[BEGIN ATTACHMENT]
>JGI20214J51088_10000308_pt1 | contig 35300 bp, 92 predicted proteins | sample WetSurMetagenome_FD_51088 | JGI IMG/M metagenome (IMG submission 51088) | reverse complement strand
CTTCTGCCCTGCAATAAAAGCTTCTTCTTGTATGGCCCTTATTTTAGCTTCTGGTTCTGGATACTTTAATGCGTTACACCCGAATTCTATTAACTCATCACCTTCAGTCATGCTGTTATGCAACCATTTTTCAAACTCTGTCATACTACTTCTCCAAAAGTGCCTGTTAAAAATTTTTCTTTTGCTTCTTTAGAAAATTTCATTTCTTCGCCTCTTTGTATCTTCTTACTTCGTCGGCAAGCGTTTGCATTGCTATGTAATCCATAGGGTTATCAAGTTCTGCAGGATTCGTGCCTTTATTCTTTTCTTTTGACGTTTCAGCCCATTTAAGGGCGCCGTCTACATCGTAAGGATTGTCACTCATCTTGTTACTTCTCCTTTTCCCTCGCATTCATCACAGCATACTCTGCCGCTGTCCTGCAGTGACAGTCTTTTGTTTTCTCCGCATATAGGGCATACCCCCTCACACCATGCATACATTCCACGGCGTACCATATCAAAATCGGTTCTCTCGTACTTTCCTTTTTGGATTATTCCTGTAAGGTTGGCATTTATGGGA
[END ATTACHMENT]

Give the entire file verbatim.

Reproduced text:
>JGI20214J51088_10000308_pt1 | contig 35300 bp, 92 predicted proteins | sample WetSurMetagenome_FD_51088 | JGI IMG/M metagenome (IMG submission 51088) | reverse complement strand
CTTCTGCCCTGCAATAAAAGCTTCTTCTTGTATGGCCCTTATTTTAGCTTCTGGTTCTGGATACTTTAATGCGTTACACCCGAATTCTATTAACTCATCACCTTCAGTCATGCTGTTATGCAACCATTTTTCAAACTCTGTCATACTACTTCTCCAAAAGTGCCTGTTAAAAATTTTTCTTTTGCTTCTTTAGAAAATTTCATTTCTTCGCCTCTTTGTATCTTCTTACTTCGTCGGCAAGCGTTTGCATTGCTATGTAATCCATAGGGTTATCAAGTTCTGCAGGATTCGTGCCTTTATTCTTTTCTTTTGACGTTTCAGCCCATTTAAGGGCGCCGTCTACATCGTAAGGATTGTCACTCATCTTGTTACTTCTCCTTTTCCCTCGCATTCATCACAGCATACTCTGCCGCTGTCCTGCAGTGACAGTCTTTTGTTTTCTCCGCATATAGGGCATACCCCCTCACACCATGCATACATTCCACGGCGTACCATATCAAAATCGGTTCTCTCGTACTTTCCTTTTTGGATTATTCCTGTAAGGTTGGCATTTATGGGA